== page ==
It was one of the few major races across the country on Tuesday. Republicans are also voting in the primaries on two major House battlegrounds, and former Utah Gov. John Huntsman is in a primary battle to get his old job back.
Meanwhile, Republican Rep. Scott Tipton is about to lose the nomination for his position at the Western Colorado House in a shocking surprise. Lauren Boebert, a restaurant owner who advertises the fact that her service personnel open firearms, drove Tipton by 9 percentage points as of 11 pm EST.
But the Colorado Senate race was the most important race Tuesday because the state is essential to the Democrats’ path to the Senate majority. Hickenlooper entered the race last summer after his brief presidential nomination, and the Democratic Senate Campaign Committee backed him immediately along with a handful of candidates who dropped out of the race to endorse Hickenlooper.
Hickenlooper was the prohibitive favorite for months, building on his successes in his two terms as governor and his universally identifiable name and positive image among state voters. But he had stumbled in the final stretch of the race, apologizing for racially callous comments and scorned by the state’s Independent Ethics Commission, which ruled that he had twice violated the state’s ethics laws as governor.
Those problems gave Romanoff a chance, and Republicans seized the opportunity to attack Hickenlooper, issuing negative announcements about him in the past two weeks. But Democrats from across the ideological spectrum, both nationally and locally, rallied around the former governor.
Romanoff, who has run on a liberal platform, argued that Hickenlooper’s moderate stances are not up to date and has said the ethics ruling shows that the former governor would put the seat in jeopardy. But many Democrats in the state argued that Hickenlooper was still the best candidate to face Gardner this fall.
Hickenlooper, in a statement released on Facebook after the race was called, tied Gardner to President Donald Trump and called for unity among Democrats for the fall.
“I have never lost an election in this state, and I do not intend to lose this one. There is too much at stake,” said Hickenlooper. “But this fight will not be easy. Donald Trump, the Republicans and their dark money groups are going to keep throwing away everything they have. Everything they have is going to be thrown at us because they may not defend Cory Gardner’s record.”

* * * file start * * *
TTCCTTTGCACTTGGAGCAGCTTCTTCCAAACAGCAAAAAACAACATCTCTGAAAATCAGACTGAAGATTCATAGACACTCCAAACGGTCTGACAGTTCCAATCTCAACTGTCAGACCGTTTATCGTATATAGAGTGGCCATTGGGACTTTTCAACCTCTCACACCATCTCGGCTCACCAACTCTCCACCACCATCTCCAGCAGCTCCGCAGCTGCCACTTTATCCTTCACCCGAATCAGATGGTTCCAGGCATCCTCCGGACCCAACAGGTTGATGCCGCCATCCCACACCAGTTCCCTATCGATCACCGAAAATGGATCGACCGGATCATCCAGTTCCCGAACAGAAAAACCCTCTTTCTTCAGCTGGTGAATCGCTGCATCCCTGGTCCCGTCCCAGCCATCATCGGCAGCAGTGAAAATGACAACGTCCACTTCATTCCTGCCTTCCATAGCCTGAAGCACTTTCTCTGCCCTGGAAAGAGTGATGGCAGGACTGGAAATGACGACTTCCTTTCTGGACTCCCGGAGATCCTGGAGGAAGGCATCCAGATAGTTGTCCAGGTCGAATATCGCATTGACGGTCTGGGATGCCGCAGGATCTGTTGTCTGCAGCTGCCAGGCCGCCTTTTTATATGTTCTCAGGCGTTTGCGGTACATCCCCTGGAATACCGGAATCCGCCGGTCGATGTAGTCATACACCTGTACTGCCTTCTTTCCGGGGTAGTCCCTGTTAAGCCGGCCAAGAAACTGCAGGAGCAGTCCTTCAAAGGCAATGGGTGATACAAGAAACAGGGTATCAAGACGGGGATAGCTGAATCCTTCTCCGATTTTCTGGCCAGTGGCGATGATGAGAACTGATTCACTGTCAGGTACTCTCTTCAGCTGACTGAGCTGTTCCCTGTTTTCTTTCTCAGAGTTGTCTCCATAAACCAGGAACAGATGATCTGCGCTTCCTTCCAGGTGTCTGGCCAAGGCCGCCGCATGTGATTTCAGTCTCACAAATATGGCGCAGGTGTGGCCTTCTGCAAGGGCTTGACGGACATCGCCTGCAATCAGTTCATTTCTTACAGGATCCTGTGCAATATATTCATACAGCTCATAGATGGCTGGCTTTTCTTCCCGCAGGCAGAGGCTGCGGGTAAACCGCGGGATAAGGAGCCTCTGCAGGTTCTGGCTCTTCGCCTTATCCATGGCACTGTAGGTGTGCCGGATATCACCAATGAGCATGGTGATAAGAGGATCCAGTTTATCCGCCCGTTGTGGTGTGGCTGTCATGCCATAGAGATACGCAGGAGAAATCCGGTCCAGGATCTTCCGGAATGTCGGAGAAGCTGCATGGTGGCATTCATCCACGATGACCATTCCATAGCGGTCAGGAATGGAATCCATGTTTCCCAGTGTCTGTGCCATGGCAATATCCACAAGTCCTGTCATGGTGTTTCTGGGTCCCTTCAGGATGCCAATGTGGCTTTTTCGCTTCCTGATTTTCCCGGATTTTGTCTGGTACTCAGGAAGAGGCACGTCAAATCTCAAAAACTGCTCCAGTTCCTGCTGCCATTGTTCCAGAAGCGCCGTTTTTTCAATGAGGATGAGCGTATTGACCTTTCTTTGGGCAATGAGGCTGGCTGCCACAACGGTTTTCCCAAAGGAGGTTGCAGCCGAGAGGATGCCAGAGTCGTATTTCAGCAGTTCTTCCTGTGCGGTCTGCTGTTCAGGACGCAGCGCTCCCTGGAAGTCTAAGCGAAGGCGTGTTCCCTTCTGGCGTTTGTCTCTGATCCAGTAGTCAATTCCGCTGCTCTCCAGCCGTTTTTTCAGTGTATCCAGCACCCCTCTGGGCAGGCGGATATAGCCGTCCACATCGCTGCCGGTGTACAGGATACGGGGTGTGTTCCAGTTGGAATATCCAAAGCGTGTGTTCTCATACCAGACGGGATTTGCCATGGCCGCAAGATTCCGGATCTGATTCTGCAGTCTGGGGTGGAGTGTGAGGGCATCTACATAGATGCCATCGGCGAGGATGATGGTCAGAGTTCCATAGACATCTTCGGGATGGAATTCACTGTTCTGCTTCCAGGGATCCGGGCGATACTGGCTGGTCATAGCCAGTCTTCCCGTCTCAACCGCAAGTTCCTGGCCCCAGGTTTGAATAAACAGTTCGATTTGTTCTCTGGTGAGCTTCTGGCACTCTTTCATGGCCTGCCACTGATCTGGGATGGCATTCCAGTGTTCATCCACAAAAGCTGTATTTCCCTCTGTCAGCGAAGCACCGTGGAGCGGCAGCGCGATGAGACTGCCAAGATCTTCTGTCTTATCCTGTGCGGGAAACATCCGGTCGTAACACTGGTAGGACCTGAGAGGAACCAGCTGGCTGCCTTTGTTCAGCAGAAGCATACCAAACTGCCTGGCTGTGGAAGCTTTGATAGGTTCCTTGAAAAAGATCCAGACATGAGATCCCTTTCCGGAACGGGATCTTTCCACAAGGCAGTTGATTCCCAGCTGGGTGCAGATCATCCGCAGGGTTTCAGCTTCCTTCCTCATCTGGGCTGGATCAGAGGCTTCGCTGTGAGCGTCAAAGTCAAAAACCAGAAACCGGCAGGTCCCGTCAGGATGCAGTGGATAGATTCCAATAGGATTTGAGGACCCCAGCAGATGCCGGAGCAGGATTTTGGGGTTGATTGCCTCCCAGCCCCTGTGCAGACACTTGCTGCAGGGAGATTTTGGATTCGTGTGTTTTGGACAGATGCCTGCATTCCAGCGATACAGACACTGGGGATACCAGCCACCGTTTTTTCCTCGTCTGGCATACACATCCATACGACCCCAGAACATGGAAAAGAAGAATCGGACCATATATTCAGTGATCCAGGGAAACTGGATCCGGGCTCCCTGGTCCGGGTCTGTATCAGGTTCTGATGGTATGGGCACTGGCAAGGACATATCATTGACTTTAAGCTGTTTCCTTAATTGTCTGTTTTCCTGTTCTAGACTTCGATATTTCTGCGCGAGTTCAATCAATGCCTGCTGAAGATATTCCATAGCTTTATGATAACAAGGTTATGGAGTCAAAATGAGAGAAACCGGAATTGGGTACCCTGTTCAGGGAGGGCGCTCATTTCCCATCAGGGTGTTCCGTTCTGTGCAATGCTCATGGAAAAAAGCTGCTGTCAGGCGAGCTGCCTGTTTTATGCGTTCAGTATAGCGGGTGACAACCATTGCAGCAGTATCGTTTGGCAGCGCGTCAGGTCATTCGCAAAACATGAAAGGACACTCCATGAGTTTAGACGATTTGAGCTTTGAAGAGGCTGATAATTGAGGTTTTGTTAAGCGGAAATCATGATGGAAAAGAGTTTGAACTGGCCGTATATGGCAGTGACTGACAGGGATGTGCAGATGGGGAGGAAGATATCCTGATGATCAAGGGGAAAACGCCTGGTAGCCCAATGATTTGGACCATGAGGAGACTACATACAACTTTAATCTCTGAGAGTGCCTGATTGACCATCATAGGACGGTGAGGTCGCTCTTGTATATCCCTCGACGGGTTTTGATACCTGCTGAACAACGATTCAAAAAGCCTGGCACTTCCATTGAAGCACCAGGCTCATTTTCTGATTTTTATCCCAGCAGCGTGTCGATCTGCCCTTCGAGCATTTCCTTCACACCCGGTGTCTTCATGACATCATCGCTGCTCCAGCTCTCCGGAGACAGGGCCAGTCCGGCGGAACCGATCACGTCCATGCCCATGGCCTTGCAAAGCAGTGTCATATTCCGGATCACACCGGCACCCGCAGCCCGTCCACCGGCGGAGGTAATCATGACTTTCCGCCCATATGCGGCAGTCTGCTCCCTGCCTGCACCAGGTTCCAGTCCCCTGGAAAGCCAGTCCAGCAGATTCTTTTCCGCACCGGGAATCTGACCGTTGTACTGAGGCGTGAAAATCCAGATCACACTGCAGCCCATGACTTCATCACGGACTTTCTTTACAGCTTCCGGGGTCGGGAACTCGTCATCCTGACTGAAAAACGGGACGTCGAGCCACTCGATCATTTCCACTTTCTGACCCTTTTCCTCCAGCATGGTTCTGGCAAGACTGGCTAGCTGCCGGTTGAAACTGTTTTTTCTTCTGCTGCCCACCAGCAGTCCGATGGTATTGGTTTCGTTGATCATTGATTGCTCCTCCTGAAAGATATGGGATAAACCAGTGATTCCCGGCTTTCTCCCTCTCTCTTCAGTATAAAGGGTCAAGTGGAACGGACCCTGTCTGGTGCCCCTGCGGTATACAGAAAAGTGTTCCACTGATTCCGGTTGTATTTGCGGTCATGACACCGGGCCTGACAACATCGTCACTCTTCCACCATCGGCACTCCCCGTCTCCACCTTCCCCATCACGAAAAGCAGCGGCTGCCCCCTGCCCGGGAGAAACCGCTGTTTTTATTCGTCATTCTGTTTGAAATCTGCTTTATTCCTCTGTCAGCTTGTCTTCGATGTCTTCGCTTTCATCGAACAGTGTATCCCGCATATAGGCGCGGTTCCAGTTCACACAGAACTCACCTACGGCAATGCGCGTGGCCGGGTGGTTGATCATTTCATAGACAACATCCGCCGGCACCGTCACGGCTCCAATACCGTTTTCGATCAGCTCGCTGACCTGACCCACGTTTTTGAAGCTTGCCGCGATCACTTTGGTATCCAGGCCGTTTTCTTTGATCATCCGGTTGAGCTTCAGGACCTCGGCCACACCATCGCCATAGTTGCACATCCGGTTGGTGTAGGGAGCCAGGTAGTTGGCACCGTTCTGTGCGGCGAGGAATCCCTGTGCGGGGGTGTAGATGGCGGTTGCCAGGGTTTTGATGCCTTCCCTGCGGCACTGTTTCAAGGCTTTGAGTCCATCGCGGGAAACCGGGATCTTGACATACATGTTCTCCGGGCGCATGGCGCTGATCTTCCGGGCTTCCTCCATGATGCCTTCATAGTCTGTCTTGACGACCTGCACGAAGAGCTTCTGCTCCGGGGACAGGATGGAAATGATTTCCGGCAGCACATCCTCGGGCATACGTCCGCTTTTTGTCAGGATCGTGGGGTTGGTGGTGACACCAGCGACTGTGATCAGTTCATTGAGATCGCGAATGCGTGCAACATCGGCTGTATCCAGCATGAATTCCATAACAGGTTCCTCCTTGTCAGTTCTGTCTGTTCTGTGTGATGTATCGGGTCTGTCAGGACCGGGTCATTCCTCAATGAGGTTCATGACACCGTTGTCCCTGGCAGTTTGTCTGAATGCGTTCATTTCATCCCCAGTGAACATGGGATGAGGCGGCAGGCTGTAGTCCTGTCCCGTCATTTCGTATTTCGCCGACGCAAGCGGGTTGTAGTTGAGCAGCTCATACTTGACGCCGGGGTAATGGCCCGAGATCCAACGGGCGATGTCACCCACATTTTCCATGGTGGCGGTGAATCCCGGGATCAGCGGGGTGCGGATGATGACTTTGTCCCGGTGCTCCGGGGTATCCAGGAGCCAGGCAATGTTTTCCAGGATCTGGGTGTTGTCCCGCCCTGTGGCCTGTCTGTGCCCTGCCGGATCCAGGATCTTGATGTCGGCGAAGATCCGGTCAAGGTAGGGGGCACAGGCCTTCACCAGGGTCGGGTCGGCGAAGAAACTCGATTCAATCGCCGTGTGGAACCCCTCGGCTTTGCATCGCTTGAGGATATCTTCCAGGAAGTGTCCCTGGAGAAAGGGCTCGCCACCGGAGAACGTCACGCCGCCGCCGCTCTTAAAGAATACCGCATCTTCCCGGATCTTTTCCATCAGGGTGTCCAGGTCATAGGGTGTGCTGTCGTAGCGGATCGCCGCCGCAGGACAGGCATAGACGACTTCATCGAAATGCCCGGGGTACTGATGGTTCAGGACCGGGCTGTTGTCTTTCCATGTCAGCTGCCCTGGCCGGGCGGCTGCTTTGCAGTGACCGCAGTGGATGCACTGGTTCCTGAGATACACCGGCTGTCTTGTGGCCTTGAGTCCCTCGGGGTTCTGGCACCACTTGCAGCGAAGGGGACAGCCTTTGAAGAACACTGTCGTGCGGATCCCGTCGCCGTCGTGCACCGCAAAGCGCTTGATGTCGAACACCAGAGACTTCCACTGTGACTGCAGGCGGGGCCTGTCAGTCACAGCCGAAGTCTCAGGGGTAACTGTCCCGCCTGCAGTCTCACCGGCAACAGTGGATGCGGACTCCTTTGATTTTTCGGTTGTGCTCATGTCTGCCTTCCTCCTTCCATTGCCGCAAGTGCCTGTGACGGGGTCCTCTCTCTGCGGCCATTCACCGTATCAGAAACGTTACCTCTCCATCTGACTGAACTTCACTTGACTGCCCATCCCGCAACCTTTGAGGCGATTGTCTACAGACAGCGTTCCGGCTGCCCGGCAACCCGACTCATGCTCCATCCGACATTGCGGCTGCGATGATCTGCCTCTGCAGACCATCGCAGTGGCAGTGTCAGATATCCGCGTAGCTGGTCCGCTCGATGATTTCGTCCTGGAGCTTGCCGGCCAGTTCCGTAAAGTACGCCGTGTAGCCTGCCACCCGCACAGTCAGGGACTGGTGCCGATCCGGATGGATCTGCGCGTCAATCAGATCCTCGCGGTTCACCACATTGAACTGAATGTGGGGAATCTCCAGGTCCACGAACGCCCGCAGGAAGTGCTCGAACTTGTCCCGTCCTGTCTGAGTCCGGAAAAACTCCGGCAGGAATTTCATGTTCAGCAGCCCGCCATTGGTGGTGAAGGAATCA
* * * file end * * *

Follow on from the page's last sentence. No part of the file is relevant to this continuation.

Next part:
Romanoff granted the race to Hickenlooper and offered quick support, saying he called on the former governor to “pledge my full support for his career against Cory Gardner” and encouraged his followers to do the same.
Gardner ran unopposed in his primaries and begins the general election with a sizeable cash advantage over Hickenlooper. In a memorandum outlining his campaign view on the general election, Gardner’s general counsel Chris Hansen argued that Hickenlooper emerged “bruised and battered” from the primary.
“We have now seen enough to know that the 2020 version of the Hickenlooper Candidate is tired, unfocused and uninspiring,” said Hansen. “Cory Gardner, on the other hand, is an energetic, world-class activist who knows how to win a tough fight.”
Also on the ballot Tuesday, Huntsman is facing voters for the first time since he won reelection as governor in 2008, before leaving to become then-President Barack Obama’s ambassador to China and later as President Donald Trump’s ambassador. in Russia. He runs against Lt. Governor Spencer Cox and several other candidates, and the race has been competitive, despite Huntsman’s previous success in the state.
House Republicans will also reduce crowded fields into two main battlefield districts in Utah and Oklahoma.
Nine contenders compete to take on Democratic Rep. Kendra Horn, who caught the cycle mess two years ago when she ousted Republican Rep. Steve Russell in an Oklahoma City-based seat that backed Trump by 14 points.
That race is almost certain to head for a second lap on August 25. Former nominee Lieutenant Governor Terry Neese landed a spot Tuesday night, but the run for second place was too close.
On a Salt Lake City battlefield, four Republicans are vying for the opportunity to overthrow Democratic Rep. Ben McAdams. The main candidates are former NFL player Burgess Owens and state representative Kim Coleman, who has the backing of the political arm of the House Freedom Fund.
Voters in the district strongly favor Republicans, but Trump is not popular there. He won it by 7 points in 2016 after Mitt Romney led him by 37 points four years earlier.